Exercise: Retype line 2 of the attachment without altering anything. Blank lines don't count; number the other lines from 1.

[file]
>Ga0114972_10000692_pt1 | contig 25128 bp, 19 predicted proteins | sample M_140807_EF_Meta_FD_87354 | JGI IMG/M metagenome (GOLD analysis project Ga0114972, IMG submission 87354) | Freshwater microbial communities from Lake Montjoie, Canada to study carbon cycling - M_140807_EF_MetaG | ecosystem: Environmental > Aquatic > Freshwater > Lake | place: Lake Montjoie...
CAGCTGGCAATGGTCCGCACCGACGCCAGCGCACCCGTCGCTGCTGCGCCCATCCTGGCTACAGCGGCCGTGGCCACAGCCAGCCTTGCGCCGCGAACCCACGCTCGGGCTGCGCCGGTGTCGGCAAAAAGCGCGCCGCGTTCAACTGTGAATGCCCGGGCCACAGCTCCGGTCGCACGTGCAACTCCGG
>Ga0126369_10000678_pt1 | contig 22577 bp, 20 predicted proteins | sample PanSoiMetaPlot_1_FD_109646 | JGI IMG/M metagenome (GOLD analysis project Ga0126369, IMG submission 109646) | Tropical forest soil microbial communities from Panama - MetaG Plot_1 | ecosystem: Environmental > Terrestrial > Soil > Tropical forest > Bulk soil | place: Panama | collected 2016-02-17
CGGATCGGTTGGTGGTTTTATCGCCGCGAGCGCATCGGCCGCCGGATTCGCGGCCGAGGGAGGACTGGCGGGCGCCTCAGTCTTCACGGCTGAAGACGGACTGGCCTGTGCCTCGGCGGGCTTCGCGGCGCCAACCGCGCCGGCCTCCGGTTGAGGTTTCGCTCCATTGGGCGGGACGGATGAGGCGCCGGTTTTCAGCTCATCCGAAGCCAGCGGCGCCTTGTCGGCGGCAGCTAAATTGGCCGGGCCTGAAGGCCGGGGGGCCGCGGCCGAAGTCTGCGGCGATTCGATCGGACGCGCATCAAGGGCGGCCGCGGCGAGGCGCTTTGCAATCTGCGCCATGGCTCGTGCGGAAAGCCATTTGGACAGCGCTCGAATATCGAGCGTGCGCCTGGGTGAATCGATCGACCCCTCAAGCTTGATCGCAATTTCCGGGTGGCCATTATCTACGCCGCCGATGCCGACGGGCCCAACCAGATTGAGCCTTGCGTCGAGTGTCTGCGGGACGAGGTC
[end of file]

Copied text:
CAGCTGGCAATGGTCCGCACCGACGCCAGCGCACCCGTCGCTGCTGCGCCCATCCTGGCTACAGCGGCCGTGGCCACAGCCAGCCTTGCGCCGCGAACCCACGCTCGGGCTGCGCCGGTGTCGGCAAAAAGCGCGCCGCGTTCAACTGTGAATGCCCGGGCCACAGCTCCGGTCGCACGTGCAACTCCGG